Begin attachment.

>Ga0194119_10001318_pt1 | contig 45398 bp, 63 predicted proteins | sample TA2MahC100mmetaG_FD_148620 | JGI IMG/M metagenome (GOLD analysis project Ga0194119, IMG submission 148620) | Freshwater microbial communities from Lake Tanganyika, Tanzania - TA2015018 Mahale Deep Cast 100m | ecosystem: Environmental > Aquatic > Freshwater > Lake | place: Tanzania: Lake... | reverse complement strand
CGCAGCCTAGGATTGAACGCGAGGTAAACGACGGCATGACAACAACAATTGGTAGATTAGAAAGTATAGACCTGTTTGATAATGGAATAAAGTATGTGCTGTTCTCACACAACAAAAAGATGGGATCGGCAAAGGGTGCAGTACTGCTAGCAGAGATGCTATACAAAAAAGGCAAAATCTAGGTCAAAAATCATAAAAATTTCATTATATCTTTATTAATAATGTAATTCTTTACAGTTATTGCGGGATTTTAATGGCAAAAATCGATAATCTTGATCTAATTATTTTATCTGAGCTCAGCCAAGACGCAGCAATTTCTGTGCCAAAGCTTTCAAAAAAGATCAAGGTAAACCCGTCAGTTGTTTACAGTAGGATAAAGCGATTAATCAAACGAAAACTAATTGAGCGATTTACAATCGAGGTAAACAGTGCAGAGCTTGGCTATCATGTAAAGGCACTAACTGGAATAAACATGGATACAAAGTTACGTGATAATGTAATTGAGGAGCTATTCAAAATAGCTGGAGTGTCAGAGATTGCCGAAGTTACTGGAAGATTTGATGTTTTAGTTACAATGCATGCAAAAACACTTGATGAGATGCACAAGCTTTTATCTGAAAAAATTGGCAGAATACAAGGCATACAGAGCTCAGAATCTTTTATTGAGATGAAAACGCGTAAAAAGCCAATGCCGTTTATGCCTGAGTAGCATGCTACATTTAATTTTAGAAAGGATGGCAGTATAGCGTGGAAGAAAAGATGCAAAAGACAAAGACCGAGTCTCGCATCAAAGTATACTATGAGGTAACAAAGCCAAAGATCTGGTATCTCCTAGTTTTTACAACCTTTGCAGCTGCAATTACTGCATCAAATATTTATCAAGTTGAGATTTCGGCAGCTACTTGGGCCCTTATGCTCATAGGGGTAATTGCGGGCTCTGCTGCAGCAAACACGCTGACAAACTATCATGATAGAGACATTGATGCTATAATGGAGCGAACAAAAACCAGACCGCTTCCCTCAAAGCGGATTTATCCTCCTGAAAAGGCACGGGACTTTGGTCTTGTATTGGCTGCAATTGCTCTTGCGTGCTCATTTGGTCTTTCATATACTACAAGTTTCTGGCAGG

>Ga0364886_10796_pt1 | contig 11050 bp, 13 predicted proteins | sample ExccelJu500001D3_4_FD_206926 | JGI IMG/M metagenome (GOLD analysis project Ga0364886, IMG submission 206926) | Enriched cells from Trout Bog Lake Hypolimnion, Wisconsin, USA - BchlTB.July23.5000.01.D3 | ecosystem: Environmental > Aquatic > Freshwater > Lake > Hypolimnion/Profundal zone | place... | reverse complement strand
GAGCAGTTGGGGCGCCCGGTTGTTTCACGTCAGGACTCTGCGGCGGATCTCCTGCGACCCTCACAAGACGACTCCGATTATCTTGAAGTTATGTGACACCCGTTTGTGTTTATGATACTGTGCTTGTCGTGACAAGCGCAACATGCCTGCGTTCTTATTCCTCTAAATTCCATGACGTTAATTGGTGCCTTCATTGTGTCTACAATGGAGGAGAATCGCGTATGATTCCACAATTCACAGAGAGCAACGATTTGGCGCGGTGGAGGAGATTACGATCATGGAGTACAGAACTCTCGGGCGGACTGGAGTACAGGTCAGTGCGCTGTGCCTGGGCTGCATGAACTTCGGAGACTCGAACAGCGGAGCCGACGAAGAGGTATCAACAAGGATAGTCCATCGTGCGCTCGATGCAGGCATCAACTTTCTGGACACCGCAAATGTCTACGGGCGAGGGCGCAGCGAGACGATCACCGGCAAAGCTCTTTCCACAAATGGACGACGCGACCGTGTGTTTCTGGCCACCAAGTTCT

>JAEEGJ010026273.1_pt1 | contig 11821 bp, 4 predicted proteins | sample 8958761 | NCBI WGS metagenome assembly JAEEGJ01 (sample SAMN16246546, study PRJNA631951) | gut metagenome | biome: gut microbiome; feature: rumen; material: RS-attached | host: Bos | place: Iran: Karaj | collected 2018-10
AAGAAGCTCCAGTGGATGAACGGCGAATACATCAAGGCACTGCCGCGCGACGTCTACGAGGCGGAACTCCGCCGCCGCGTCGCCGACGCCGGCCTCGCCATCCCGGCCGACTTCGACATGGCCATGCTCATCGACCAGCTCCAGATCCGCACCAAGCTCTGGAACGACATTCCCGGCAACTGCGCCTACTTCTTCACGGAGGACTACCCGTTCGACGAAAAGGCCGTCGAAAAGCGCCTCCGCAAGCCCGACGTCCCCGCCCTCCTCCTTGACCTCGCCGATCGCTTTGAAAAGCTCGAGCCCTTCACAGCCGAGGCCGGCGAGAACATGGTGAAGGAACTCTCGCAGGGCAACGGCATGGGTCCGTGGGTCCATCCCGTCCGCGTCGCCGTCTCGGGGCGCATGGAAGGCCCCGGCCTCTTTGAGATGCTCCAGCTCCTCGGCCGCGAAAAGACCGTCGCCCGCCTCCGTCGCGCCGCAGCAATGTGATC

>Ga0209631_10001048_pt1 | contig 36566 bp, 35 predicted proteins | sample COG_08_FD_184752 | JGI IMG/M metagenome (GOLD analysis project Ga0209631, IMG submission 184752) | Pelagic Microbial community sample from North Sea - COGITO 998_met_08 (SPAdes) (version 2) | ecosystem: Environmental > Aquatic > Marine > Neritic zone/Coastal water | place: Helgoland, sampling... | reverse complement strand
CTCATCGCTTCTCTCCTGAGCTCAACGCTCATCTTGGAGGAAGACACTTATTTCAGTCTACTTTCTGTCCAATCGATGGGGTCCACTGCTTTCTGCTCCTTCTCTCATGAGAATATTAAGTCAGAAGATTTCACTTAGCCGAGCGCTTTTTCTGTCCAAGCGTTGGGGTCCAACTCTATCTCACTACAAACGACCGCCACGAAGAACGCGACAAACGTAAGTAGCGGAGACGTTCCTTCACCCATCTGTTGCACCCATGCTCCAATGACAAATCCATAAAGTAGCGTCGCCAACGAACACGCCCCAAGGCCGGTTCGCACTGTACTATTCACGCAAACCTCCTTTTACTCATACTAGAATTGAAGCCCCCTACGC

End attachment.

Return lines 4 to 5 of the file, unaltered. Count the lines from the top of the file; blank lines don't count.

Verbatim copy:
GAGCAGTTGGGGCGCCCGGTTGTTTCACGTCAGGACTCTGCGGCGGATCTCCTGCGACCCTCACAAGACGACTCCGATTATCTTGAAGTTATGTGACACCCGTTTGTGTTTATGATACTGTGCTTGTCGTGACAAGCGCAACATGCCTGCGTTCTTATTCCTCTAAATTCCATGACGTTAATTGGTGCCTTCATTGTGTCTACAATGGAGGAGAATCGCGTATGATTCCACAATTCACAGAGAGCAACGATTTGGCGCGGTGGAGGAGATTACGATCATGGAGTACAGAACTCTCGGGCGGACTGGAGTACAGGTCAGTGCGCTGTGCCTGGGCTGCATGAACTTCGGAGACTCGAACAGCGGAGCCGACGAAGAGGTATCAACAAGGATAGTCCATCGTGCGCTCGATGCAGGCATCAACTTTCTGGACACCGCAAATGTCTACGGGCGAGGGCGCAGCGAGACGATCACCGGCAAAGCTCTTTCCACAAATGGACGACGCGACCGTGTGTTTCTGGCCACCAAGTTCT

>JAEEGJ010026273.1_pt1 | contig 11821 bp, 4 predicted proteins | sample 8958761 | NCBI WGS metagenome assembly JAEEGJ01 (sample SAMN16246546, study PRJNA631951) | gut metagenome | biome: gut microbiome; feature: rumen; material: RS-attached | host: Bos | place: Iran: Karaj | collected 2018-10